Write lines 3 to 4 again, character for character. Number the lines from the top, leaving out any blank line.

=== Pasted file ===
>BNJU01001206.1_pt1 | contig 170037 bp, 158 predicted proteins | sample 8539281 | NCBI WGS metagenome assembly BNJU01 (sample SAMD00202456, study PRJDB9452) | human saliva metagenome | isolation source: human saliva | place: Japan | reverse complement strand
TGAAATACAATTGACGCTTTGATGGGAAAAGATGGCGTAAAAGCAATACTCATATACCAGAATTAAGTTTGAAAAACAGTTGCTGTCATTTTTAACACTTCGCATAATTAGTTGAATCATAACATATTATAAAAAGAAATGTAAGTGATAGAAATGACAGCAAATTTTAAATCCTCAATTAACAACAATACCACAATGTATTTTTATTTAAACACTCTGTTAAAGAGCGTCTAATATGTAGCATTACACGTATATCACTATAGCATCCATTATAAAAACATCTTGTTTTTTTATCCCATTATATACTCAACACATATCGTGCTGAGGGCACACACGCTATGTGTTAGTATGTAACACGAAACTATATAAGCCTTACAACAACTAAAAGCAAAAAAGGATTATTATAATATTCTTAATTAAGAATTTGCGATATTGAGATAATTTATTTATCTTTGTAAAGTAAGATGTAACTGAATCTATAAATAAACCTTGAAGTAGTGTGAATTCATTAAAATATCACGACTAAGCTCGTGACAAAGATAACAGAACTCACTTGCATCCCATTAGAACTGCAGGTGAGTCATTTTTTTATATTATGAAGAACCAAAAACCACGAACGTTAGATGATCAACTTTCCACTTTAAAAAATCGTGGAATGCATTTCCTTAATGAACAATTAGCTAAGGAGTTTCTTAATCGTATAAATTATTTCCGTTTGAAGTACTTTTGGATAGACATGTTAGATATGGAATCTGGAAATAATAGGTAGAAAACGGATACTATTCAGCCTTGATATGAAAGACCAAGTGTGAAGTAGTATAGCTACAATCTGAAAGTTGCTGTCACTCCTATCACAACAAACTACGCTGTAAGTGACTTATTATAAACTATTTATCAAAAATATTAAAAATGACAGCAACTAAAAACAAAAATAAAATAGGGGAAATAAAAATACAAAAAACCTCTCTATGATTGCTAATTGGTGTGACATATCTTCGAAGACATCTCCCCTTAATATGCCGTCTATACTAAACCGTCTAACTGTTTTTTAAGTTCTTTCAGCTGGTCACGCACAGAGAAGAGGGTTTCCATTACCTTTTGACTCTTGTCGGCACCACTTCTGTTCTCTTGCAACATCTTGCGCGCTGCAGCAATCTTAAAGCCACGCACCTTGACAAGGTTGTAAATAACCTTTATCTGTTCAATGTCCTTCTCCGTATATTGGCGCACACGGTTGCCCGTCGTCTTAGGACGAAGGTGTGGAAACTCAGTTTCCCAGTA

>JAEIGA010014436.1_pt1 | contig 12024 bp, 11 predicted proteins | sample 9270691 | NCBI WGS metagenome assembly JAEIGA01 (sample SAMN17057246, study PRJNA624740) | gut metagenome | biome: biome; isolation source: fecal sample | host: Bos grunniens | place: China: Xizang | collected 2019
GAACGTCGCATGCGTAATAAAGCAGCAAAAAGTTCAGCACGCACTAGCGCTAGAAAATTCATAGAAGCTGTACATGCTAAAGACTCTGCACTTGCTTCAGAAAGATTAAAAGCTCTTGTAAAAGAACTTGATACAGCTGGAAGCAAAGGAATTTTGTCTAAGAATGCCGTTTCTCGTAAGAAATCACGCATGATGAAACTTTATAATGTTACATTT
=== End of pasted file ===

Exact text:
>JAEIGA010014436.1_pt1 | contig 12024 bp, 11 predicted proteins | sample 9270691 | NCBI WGS metagenome assembly JAEIGA01 (sample SAMN17057246, study PRJNA624740) | gut metagenome | biome: biome; isolation source: fecal sample | host: Bos grunniens | place: China: Xizang | collected 2019
GAACGTCGCATGCGTAATAAAGCAGCAAAAAGTTCAGCACGCACTAGCGCTAGAAAATTCATAGAAGCTGTACATGCTAAAGACTCTGCACTTGCTTCAGAAAGATTAAAAGCTCTTGTAAAAGAACTTGATACAGCTGGAAGCAAAGGAATTTTGTCTAAGAATGCCGTTTCTCGTAAGAAATCACGCATGATGAAACTTTATAATGTTACATTT